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Steroids During Heart Surgery Do More Harm Than Good: Study

New research suggests that the widespread surgical practice of using steroids during heart bypass surgery may actually do patients more harm than good. 

According to the findings of a large international study presented this week at the annual scientific sessions of the American College of Cardiology (ACC), patients who received methylprednisolone, a steroid often used to prevent inflammation during heart surgery, not only had a higher risk of suffering a heart attack, but also had a higher risk of death.

The SIRS clinical trial studied more than 7,500 patients in 82 medical centers across 18 different countries, including Asia, European countries, the Middle East, North America and South America.

Patients underwent cardiopulmonary bypass surgery with the assistance of a heart-lung machine. The heart-lung machine temporarily takes over function of the heart and lungs during surgery. Steroids are often given to reduce the inflammation the use of the machine may cause.

During the study, half of the patients were given steroids and the other half were given a placebo. They were followed up with 30 days after surgery.

Researchers found the steroids failed to help patients. In fact, 927 of the patients experienced a heart attack and 332 died.

The SIRS clinical trial, the largest study conducted on cardiac surgery, found patients who took steroids had a combined rate of death and heart attack of 15%. The risk of heart attack alone was 21% higher in patients who took methylprednisolone than those who took the placebo.

Dr. Richard Whitlock, professor at McMaster University in Hamilton, Ontario, Canada and lead author of the study, together with an international research team, found the trial failed in both of its primary goals. The overall death rate was no better for patients taking steroids than those taking the placebo. The drugs also failed to improve rates of heart attack, stroke, kidney failure and lung failure.

Administering steroids during cardiac surgery is a longstanding practice for many hospitals around the world. Nearly 25% of patients undergoing heart surgery in the United States routinely receive steroids. The rate for patients receiving steroids is even higher in Europe, especially in the Netherlands, Denmark and Germany.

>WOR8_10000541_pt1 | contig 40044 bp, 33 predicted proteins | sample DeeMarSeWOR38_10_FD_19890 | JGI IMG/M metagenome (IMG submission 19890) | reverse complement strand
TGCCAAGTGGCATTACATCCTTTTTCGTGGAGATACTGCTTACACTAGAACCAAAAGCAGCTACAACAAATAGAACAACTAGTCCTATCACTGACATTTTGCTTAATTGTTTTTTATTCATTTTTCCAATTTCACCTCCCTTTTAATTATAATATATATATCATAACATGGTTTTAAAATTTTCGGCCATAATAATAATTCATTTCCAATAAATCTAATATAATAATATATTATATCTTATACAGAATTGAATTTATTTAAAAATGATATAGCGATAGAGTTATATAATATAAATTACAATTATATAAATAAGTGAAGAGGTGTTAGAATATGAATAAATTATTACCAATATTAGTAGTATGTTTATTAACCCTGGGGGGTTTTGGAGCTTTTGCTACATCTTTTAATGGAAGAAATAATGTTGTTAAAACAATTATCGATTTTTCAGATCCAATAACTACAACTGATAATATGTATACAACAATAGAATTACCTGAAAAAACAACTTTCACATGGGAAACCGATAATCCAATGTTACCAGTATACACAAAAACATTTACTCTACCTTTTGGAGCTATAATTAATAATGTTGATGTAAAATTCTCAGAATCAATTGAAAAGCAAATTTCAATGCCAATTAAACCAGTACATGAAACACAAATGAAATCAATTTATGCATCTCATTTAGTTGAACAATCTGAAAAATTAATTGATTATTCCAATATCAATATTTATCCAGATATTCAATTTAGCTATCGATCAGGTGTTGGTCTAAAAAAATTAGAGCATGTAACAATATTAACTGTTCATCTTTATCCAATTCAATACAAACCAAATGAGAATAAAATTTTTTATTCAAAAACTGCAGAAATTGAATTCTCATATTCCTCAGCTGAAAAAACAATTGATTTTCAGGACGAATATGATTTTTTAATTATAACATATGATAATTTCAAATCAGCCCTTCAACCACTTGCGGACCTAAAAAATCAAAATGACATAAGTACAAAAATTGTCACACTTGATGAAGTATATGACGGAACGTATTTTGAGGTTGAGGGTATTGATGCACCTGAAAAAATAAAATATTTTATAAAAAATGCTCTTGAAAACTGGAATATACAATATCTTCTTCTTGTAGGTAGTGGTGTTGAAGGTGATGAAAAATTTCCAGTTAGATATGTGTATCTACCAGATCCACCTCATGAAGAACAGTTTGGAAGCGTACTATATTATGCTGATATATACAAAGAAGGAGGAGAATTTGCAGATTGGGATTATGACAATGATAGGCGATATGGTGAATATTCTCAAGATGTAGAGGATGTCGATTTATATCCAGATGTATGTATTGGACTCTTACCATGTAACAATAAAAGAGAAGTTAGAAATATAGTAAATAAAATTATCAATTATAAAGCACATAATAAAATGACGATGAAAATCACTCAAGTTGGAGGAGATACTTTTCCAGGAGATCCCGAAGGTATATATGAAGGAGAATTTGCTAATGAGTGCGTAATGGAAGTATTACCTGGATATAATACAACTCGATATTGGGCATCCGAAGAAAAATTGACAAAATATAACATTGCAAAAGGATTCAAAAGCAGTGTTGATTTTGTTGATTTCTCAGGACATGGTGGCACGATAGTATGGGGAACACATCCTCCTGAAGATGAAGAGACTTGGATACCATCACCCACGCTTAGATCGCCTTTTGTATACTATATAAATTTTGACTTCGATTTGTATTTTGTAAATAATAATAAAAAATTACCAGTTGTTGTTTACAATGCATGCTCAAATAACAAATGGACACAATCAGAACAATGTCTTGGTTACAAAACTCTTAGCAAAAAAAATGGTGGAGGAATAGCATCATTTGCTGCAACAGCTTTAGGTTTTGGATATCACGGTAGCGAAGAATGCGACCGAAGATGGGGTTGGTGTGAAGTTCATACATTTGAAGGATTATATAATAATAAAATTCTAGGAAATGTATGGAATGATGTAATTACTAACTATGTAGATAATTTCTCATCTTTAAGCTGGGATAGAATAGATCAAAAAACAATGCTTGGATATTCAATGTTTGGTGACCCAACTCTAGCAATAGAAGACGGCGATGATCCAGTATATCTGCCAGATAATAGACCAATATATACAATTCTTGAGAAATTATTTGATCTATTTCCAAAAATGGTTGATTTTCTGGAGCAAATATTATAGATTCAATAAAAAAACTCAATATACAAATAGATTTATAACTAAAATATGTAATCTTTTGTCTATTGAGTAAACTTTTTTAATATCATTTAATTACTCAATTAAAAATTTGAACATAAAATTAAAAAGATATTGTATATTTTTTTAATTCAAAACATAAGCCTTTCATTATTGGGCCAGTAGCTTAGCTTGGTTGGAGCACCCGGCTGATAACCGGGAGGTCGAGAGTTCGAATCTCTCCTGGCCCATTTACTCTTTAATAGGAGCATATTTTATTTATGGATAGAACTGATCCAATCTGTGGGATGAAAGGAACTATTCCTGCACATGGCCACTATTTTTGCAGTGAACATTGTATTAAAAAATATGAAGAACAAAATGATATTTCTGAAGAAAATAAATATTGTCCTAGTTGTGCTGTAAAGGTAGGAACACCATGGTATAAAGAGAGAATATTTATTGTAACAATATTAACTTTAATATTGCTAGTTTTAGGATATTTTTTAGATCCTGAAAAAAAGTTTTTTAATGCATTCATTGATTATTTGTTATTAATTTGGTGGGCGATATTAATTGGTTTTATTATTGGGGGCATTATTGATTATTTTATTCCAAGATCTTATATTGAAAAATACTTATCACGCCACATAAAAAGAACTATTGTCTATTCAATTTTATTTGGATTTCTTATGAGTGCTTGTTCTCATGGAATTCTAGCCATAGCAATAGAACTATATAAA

More than a half million heart surgery procedures are performed in the U.S. each year. Many patients are given steroids during these procedures, yet few studies have investigated whether the drugs are actually effective in protecting the heart.

Researchers warn the practice should be stopped completely; but the findings apply only to steroids given to cardiac surgery patients, not patients taking steroids for other reasons.

“Based on these results, we suggest that steroids should not be used [as a preventive measure] during cardiac surgeries that require the use of cardiopulmonary bypass,” Whitlock said.

Steroid Linked to Fungal Meningitis Outbreak

In 2012, tainted methylprednisolone was linked to a fungal meningitis outbreak that killed at least 63 people and sickened 751. The contaminated steroids were distributed by the New England Compounding Center (NECC) as injections for back pain.

At the time of the initial epidural steroid injection recall, the U.S. Centers for Disease Control and Prevention estimated that NECC distributed about 17,000 vials of preservative-free methylprednisolone acetate in three lots that needed to be recalled. But by the time the recall went out, an estimated 13,000 patients had been exposed to the potentially contaminated drugs. The contamination of the vials was so bad that FDA investigators were able to visibly see fungus floating around in sealed vials still waiting at NECC to be shipped out to pain clinics and hospitals nationwide.

While rapid response quickly began addressing the outbreak, information revealed in the aftermath has suggested that the entire outbreak could have been prevented. Both the FDA and the state of Massachusetts knew there were problems at NECC for years, but took little action. The FDA claimed it was because the agency was uncertain as to its regulatory authority following a number of contradictory verdicts in federal court that appeared to make regulation of compounding pharmacies different from one part of the country to the other.

After the reported infections were linked to NECC epidural steroid injections, the compounding pharmacy’s operations were shut down and the company filed for bankruptcy in the face of numerous fungal meningitis lawsuits.

Stung by the allegations that it failed to do its job, the FDA initiated a nationwide crackdown on compounding pharmacies, resulting in numerous recalls and a number of cases where the pharmacies contested the FDA’s right to regulate them.

Compounding pharmacies are traditionally small operations that mix drugs that are unavailable from a large manufacturer for local hospitals on a prescription basis. But over time, some have grown to be de facto drug manufacturers, distributing drugs on a national level that the FDA has never inspected to guarantee they were safe. NECC, for example, sent sales reps around the country and pitched its non-FDA approved injections, which some studies later said do not even effectively alleviate back pain.

The controversy led to legislation that created a hybrid tier of compounding manufacturer under FDA regulation, while isolating smaller compounding pharmacies from federal oversight.

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